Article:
In 2007 Alan took part in creating illustrations for the novel “The Stone Canoe: Two Lost Mi’kmaq tales,” which inspired him to continue his use of the Little Thunder character throughout his works.
His interest in Little Thunder led to more books in collaboration with Shirley Bear.
His interest in bridging cultures led to co-writing songs for his band, `The Thundermakers’. Alan, a lifelong musician and traditional singer has recorded many albums combing Mi’kmaq words and songs with contemporary music.
A link to his videos is on his personal site. Many of his topics revolve around family and traditions as well as social comments on the plight of Indigenous people.
His work centers on finding the small details in art and creation to link indigenous people as well as include non-indigenous utilizing contemporized materials and mediums.
The Thundermaker (2013) Multi-media installation, by Alan Syliboy. Nominator: David Diviney
The petroglyphs of Nova Scotia inspired the making of, `The Thundermaker’ that is based around the recently discovered and translated Mi’kmaq legend, “The Stone Canoe,” in which the Thundermaker story is embedded. The installation begins with a circle of text panels illustrated with Syliboy’s drawings and culminates with a tipi containing a projected animation film of the story. Nova Scotia Community College Digital Animation students executed the animation under the artist’s supervision. The artist’s work People of the Dawn was a 2010 Masterworks Finalist.
In 2009, Alan collaborated with Mohawk filmmaker, Nance Ackerman to create the animation, “Little Thunder” for the Vancouver 2010 Olympics, which presented the Little Thunder character in motion using Alan’s interesting and beautiful style. The animation featured the true magnificence of his artwork and solidified its incredible potential. The animation subsequently was included in a travelling show called “Canada’s best” which travelled nationally and internationally. It has been in 40 different festivals around the world and voted Best Animation in Montreal in 2011.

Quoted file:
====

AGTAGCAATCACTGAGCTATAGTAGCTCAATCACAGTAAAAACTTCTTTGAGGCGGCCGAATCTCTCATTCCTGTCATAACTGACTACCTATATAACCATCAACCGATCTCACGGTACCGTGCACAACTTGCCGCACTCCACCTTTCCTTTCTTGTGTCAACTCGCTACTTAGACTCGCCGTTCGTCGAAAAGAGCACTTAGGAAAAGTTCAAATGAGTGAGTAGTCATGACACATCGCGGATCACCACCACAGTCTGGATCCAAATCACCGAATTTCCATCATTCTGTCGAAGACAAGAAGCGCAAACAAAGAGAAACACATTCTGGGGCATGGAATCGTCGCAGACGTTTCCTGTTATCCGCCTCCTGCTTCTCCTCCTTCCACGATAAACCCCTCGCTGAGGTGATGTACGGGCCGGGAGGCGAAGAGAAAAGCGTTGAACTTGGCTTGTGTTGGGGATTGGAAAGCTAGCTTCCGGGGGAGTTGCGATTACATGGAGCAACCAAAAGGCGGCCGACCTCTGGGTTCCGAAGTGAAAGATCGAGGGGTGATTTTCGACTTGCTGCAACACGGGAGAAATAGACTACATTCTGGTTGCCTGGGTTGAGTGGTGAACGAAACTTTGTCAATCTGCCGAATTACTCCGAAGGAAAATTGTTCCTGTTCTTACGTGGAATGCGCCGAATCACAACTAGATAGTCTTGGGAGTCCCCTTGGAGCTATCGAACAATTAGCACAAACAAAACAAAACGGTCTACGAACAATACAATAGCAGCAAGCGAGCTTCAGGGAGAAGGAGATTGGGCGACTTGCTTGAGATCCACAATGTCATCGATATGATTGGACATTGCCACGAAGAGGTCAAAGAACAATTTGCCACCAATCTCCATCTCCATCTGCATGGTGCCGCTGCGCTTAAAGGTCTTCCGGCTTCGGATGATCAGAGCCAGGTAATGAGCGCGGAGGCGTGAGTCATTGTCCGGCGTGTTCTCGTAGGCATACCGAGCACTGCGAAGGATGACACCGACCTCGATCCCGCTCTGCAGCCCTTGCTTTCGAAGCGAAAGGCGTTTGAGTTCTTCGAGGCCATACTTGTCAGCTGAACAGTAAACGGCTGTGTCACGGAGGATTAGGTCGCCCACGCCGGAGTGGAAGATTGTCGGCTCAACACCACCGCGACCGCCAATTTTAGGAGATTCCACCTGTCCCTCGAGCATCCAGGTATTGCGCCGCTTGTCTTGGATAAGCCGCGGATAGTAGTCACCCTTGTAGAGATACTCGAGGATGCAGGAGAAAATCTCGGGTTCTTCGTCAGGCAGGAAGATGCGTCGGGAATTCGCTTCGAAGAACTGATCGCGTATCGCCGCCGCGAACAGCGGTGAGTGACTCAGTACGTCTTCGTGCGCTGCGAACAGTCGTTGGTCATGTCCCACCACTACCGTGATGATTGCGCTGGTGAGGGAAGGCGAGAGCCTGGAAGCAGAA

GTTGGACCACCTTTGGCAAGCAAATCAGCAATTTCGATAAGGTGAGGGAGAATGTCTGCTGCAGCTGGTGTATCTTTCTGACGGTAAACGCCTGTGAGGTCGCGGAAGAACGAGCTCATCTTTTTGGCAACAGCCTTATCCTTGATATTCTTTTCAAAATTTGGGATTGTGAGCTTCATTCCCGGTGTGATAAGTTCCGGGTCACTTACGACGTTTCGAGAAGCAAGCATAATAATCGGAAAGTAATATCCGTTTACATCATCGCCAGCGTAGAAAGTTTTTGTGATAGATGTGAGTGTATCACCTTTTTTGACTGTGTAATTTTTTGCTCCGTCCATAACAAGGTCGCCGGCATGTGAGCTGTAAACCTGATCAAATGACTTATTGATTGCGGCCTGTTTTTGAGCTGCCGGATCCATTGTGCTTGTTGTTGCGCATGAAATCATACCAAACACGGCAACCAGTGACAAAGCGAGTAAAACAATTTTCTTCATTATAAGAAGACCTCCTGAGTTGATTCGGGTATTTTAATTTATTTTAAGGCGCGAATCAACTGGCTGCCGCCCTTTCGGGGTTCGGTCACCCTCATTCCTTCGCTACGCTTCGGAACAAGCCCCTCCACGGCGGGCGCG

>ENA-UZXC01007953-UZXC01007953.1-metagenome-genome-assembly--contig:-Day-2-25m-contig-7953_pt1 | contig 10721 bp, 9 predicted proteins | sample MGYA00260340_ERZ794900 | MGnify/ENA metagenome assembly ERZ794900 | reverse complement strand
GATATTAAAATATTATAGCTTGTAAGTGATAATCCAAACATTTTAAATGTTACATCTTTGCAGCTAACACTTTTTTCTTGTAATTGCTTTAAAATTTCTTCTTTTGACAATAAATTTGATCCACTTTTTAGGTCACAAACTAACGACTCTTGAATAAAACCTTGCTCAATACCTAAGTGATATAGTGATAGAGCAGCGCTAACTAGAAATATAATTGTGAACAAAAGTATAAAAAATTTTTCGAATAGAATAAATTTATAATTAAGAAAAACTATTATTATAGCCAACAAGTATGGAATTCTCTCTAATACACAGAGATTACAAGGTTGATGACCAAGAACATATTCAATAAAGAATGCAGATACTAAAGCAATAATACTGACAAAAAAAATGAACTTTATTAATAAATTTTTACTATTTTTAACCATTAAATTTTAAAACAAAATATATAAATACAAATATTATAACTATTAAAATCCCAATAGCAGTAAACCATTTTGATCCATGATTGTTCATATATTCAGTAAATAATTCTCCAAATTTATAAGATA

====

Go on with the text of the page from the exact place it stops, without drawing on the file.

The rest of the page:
Alan made huge contributions to the 2010 Olympics. He was the lead artist of a group sculpture called “Keepers of the Eastern Door.” He also painted twelve breathtaking 4’x8′ panels entitled “People of the Dawn” which was later shortlisted for the Lieutenant Governor’s Masterworks Art Award.
Alan also has much experience curating different art shows. In 2009, he curated a showcase of New Brunswick artists at the Lord Beaverbrook Art Gallery, where one of his own large murals hung next to a painting done by the legendary Salvador Dali.
As Alan’s accomplishments continue on, he had an opportunity to present Queen Elizabeth II with a portrait of Grand Chief Membertou. In the same year, he was the recipient of a Canada Council grant for his work in “Brainstorm,” a collaboration he did with Nancy Ackerman and Dr. Ivar Mendez.
In 2017, he received an Honourary Degree from St. Francis Xavier University as the fifth Coady Chair in Social Justice to “prompt important conversations, art and study related to Indigenous history, cultural revitalization, reconciliation, and the evolution of Mi’kmaq art as forms of expression.”